Surveying the bewildering variety of expressions of eschatological hope and despair, it is tempting to retreat to the security of a general theory of millennial belief and behavior. Cohn was right: “There is no counting the possible ways of imagining the millennium and the route to it.” But neither should there be any shortage of methods of analyzing these complex and often chaotic ideas. The Oxford Handbook of Millennialism has opened up important new conceptual territory, and future work in millennial studies will need to insist on the public necessity of so much of the work this volume represents even as it responds to the occasional limits of this work of extraordinary bravery, creativity, intelligence, and scope.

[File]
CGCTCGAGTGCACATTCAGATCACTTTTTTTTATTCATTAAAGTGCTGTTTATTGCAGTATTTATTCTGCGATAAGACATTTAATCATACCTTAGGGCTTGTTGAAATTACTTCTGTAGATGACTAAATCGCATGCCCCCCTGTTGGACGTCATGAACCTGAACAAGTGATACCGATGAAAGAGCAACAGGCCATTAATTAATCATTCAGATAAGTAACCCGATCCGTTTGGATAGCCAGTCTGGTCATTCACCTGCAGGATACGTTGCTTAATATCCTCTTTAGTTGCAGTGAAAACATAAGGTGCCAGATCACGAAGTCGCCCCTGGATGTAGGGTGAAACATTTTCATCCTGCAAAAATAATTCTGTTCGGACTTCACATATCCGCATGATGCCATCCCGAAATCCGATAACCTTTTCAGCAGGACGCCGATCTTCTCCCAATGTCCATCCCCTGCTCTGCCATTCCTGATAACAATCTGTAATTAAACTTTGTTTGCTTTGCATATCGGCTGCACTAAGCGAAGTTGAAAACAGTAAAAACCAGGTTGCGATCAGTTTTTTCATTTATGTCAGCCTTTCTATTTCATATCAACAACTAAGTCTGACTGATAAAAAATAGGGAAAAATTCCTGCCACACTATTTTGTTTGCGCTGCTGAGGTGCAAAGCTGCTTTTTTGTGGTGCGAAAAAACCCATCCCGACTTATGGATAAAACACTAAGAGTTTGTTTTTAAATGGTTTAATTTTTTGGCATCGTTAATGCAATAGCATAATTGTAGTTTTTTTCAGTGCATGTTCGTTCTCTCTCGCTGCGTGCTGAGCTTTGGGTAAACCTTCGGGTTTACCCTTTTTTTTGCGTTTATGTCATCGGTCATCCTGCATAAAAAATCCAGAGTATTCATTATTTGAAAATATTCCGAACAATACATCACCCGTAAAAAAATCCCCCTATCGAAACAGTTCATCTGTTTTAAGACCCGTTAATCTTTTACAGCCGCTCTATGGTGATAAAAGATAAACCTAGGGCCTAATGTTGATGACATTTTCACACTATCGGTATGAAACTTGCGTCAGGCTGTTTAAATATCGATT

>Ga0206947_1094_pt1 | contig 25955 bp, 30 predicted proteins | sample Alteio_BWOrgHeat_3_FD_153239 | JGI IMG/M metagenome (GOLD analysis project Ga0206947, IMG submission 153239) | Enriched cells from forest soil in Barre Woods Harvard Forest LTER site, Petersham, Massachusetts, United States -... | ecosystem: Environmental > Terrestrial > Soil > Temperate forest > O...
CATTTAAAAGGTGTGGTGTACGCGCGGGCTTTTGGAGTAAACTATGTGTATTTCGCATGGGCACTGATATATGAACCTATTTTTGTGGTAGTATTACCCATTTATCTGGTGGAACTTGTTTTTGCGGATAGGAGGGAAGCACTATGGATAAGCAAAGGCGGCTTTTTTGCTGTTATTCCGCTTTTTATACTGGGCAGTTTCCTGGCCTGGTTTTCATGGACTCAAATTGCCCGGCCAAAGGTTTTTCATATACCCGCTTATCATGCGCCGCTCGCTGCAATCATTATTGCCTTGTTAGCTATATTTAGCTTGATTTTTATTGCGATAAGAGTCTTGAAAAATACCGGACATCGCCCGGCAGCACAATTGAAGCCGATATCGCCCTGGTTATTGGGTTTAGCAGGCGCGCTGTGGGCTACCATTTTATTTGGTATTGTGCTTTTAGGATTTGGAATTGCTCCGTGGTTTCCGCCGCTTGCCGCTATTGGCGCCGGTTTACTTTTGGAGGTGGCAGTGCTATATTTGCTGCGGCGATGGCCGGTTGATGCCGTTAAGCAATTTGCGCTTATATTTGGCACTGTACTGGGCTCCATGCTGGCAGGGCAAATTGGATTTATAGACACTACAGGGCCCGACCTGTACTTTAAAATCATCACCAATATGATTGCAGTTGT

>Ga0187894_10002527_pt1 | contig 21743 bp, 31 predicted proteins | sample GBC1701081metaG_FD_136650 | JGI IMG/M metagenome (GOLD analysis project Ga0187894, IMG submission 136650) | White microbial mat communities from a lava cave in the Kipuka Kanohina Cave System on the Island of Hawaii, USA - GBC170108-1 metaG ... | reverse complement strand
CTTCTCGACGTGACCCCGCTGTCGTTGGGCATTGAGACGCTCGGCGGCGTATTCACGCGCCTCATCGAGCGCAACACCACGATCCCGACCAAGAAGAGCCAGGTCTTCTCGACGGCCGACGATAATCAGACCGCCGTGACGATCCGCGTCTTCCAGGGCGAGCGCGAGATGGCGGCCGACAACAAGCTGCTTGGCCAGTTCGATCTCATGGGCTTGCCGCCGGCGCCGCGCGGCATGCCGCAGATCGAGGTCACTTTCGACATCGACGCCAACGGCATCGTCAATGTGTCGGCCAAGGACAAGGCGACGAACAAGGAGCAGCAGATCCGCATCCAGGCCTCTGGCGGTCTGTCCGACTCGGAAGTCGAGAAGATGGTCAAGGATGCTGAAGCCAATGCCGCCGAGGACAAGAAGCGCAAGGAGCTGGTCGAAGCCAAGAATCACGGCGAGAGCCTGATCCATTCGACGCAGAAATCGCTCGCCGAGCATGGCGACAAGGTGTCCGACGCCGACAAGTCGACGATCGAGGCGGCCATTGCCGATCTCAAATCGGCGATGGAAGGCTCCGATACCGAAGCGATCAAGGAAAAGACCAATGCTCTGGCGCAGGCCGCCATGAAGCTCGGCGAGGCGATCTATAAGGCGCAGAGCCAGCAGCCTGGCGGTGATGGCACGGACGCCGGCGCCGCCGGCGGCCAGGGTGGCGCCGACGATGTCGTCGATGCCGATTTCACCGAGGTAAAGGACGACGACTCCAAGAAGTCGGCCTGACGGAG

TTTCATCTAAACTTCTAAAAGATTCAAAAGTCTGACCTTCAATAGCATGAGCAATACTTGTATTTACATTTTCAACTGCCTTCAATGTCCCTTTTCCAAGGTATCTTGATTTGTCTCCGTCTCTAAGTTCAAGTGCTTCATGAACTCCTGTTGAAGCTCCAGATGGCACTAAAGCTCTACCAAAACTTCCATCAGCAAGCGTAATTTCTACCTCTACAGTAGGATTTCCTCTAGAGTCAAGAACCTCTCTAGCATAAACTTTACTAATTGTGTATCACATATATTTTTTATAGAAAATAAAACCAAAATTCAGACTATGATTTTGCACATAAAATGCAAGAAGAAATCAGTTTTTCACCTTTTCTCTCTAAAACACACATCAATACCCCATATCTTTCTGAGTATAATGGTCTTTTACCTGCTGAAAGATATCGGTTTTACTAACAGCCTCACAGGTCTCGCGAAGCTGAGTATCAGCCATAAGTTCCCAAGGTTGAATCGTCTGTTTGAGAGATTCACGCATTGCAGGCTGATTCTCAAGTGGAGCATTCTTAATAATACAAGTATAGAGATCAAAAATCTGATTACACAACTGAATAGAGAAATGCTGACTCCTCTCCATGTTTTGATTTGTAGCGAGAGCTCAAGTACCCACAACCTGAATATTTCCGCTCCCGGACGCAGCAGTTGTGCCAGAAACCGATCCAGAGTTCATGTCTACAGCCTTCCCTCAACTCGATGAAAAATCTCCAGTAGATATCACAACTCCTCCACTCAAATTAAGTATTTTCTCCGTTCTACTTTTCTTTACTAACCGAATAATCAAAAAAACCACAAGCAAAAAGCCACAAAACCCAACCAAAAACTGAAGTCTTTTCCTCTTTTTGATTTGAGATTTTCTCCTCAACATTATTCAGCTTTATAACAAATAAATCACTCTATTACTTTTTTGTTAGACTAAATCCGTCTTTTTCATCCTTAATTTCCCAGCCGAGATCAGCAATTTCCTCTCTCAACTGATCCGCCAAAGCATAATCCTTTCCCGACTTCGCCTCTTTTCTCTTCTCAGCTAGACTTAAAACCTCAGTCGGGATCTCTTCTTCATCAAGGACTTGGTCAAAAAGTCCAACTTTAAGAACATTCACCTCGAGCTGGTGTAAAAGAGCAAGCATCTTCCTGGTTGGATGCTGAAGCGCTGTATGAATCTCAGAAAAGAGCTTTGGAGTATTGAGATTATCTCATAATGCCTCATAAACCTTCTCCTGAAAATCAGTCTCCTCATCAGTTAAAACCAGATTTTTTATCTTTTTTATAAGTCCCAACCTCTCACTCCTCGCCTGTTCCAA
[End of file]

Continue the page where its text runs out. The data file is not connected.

. Jeffrey Kaplan, introduction to Millennial Violence: Past, Present and Future, ed. Jeffrey Kaplan (London: Frank Cass, 2002), 1-17.
. Malcolm Bradbury, The History Man (1975; repr., London: Picador, 2000), 76.
. “100 Most Influential Books since World War II,” Times Literary Supplement, October 6 , 1995, 39.
. Norman Cohn, The Pursuit of the Millennium: Revolutionary Messianism in the Middle Ages and Its Bearing on Modern Totalitarian Movements (1957; London: Mercury Books, 1962), xiv.
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Crawford Gribben. Review of Wessinger, Catherine, ed., The Oxford Handbook of Millennialism.